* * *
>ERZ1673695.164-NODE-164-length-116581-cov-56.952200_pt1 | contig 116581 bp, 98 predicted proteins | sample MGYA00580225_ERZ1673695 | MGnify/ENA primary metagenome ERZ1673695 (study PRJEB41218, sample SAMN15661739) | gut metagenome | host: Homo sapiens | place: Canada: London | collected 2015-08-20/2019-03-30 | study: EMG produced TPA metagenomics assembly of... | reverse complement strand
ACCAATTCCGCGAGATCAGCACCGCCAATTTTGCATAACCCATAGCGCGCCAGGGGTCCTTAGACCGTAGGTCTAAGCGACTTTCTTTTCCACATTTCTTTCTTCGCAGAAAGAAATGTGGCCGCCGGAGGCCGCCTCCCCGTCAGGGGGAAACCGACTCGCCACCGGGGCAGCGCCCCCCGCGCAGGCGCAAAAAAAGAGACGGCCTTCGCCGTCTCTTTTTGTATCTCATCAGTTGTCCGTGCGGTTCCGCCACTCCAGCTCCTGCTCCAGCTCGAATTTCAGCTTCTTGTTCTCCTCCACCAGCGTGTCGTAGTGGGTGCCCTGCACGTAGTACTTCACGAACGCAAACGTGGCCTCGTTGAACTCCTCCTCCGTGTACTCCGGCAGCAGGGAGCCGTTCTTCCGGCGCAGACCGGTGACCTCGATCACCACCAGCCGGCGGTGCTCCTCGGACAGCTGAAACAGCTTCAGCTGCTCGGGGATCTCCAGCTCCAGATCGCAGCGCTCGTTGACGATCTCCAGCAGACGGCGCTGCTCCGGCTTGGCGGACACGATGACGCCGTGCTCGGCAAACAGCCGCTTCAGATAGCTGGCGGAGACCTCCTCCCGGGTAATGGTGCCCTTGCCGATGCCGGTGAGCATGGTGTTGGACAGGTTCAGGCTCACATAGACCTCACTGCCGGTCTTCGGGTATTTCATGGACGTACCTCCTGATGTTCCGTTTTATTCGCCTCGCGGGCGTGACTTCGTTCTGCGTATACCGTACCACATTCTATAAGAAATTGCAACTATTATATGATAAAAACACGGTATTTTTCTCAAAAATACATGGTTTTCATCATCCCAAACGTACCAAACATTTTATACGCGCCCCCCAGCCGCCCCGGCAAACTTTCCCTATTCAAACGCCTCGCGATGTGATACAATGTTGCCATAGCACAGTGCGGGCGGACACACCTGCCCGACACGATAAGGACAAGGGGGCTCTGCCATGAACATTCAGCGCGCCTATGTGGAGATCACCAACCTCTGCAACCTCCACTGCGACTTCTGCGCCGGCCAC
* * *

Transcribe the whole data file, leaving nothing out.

>ERZ1673695.164-NODE-164-length-116581-cov-56.952200_pt1 | contig 116581 bp, 98 predicted proteins | sample MGYA00580225_ERZ1673695 | MGnify/ENA primary metagenome ERZ1673695 (study PRJEB41218, sample SAMN15661739) | gut metagenome | host: Homo sapiens | place: Canada: London | collected 2015-08-20/2019-03-30 | study: EMG produced TPA metagenomics assembly of... | reverse complement strand
ACCAATTCCGCGAGATCAGCACCGCCAATTTTGCATAACCCATAGCGCGCCAGGGGTCCTTAGACCGTAGGTCTAAGCGACTTTCTTTTCCACATTTCTTTCTTCGCAGAAAGAAATGTGGCCGCCGGAGGCCGCCTCCCCGTCAGGGGGAAACCGACTCGCCACCGGGGCAGCGCCCCCCGCGCAGGCGCAAAAAAAGAGACGGCCTTCGCCGTCTCTTTTTGTATCTCATCAGTTGTCCGTGCGGTTCCGCCACTCCAGCTCCTGCTCCAGCTCGAATTTCAGCTTCTTGTTCTCCTCCACCAGCGTGTCGTAGTGGGTGCCCTGCACGTAGTACTTCACGAACGCAAACGTGGCCTCGTTGAACTCCTCCTCCGTGTACTCCGGCAGCAGGGAGCCGTTCTTCCGGCGCAGACCGGTGACCTCGATCACCACCAGCCGGCGGTGCTCCTCGGACAGCTGAAACAGCTTCAGCTGCTCGGGGATCTCCAGCTCCAGATCGCAGCGCTCGTTGACGATCTCCAGCAGACGGCGCTGCTCCGGCTTGGCGGACACGATGACGCCGTGCTCGGCAAACAGCCGCTTCAGATAGCTGGCGGAGACCTCCTCCCGGGTAATGGTGCCCTTGCCGATGCCGGTGAGCATGGTGTTGGACAGGTTCAGGCTCACATAGACCTCACTGCCGGTCTTCGGGTATTTCATGGACGTACCTCCTGATGTTCCGTTTTATTCGCCTCGCGGGCGTGACTTCGTTCTGCGTATACCGTACCACATTCTATAAGAAATTGCAACTATTATATGATAAAAACACGGTATTTTTCTCAAAAATACATGGTTTTCATCATCCCAAACGTACCAAACATTTTATACGCGCCCCCCAGCCGCCCCGGCAAACTTTCCCTATTCAAACGCCTCGCGATGTGATACAATGTTGCCATAGCACAGTGCGGGCGGACACACCTGCCCGACACGATAAGGACAAGGGGGCTCTGCCATGAACATTCAGCGCGCCTATGTGGAGATCACCAACCTCTGCAACCTCCACTGCGACTTCTGCGCCGGCCAC